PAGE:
He would discover that she had sold the house and the cars and the land he bought at Lekki.

He would fall into a bottomless depression. And pick up smoking again. And try weed, and like it. And over do it.

He would want to die and pray to do so before morning.

One day, he would get a call from Wana. She was fine, her mother had placed her in a Catholic boarding school in Kenya, she even spent holidays there. Ade was with mother somewhere in Europe. She missed him. She had tried to reach him but mom said she shouldn’t dare. Was he OK?

“Yes, I am fine.” Dan said. And for the first time in three years, he almost believed it.

He travelled to Kenya to see her. As he stood beneath the pine trees waiting, he remembered another place, another evening. Then she was running into his arms, quick as a bullet, and he felt the broken things inside him melding.

It would be a long fight. A long wait. But six years later Wana would be back home in Makurdi with him. He would not marry again. Stop smoking again. Start jogging again.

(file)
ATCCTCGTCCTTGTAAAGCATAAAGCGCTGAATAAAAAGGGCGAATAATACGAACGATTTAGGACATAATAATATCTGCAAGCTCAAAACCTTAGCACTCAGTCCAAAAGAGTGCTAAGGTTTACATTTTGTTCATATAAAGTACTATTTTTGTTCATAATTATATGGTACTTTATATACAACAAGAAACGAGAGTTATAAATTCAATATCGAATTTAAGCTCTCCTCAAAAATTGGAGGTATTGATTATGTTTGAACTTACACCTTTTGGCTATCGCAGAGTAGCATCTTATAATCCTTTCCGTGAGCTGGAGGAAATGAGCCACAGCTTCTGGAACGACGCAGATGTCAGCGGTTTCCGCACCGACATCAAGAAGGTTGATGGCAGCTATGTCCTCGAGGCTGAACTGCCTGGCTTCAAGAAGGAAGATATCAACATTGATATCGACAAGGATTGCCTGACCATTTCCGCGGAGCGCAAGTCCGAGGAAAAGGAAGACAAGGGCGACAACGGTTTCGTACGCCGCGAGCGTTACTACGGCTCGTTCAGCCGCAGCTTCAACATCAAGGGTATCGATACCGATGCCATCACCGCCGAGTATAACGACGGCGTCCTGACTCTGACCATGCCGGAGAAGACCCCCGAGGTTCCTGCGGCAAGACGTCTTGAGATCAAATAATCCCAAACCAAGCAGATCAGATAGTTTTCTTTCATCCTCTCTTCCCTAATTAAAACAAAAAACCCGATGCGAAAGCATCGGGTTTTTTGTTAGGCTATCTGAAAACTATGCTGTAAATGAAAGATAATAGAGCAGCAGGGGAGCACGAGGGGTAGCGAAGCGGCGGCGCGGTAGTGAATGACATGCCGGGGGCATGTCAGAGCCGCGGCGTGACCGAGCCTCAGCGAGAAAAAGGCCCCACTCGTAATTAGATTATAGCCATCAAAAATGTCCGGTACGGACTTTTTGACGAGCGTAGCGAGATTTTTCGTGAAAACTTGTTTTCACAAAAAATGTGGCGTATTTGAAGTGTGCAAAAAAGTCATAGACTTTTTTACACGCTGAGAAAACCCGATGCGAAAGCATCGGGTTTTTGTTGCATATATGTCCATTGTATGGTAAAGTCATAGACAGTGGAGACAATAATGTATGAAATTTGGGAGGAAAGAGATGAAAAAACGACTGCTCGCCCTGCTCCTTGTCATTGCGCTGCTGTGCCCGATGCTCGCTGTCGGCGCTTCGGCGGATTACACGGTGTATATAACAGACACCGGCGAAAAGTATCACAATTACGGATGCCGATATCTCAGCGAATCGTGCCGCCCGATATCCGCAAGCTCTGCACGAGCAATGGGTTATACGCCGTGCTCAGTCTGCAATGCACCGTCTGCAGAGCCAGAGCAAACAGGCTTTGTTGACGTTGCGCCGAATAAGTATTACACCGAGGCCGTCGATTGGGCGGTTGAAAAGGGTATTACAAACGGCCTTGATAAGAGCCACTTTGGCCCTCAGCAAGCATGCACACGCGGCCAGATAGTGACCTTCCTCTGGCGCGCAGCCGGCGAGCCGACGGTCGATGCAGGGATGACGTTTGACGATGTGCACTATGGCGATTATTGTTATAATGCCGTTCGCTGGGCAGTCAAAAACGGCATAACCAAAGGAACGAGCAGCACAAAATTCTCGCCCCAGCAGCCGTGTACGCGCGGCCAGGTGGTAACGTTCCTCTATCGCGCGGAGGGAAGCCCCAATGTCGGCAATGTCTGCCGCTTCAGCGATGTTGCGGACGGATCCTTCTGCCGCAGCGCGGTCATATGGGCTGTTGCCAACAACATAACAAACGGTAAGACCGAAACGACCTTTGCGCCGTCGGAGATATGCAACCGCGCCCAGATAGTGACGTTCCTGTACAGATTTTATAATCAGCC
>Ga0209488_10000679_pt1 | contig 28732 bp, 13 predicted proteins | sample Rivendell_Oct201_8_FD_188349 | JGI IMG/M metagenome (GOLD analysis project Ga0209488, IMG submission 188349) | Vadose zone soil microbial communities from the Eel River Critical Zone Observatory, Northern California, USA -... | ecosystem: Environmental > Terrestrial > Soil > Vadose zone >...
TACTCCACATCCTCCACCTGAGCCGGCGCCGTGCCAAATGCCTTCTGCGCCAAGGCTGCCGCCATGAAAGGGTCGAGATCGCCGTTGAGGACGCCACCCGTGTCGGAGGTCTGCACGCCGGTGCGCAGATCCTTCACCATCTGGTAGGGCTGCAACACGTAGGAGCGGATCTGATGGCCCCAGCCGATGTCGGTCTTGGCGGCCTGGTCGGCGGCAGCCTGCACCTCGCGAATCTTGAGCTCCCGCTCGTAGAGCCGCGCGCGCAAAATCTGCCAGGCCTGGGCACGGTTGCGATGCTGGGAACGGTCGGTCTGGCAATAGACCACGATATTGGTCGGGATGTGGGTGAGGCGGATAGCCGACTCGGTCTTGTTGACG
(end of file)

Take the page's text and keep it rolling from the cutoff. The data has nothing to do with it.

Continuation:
He would travel the world lecturing on Emerging Disease Response. He would receive more honours than the four walls of his study could hold.

He would forgive Shade (but they would never be friends again).

He would live to eighty-nine. And from time to time he would think over things. He would imagine how things would have been if he stayed. Then he would laugh and mutter to himself.

“There’s no way I was going to let that Bastard get away.”

* * * * *

Thanks for reading,
Please read, vote, share
Our Etisalat Flash Fiction story:
Before Sunset
http://wp.me/p3nAsA-kK

Thank you

Paradise Dreamt

I held her in my arms today,

Pressed her wet warmth to my cold dryness,

Her innocent heart beat against my burning skin,

Felt her bounteous curves imprint my frame,

Inhaled the rose, mint, myrrh of her skin,

Closed my eyes with her head on my chest,

My dreams came true,

She loved me as madly as I have always loved her,

We married and eloped to Zanzibar,

She had twins and I was a stay-at-home dad,

We watched stars from our rooftop,

Sipped nectar from green coconuts,

I held her today,

Felt her fragile fear, saw her naked need,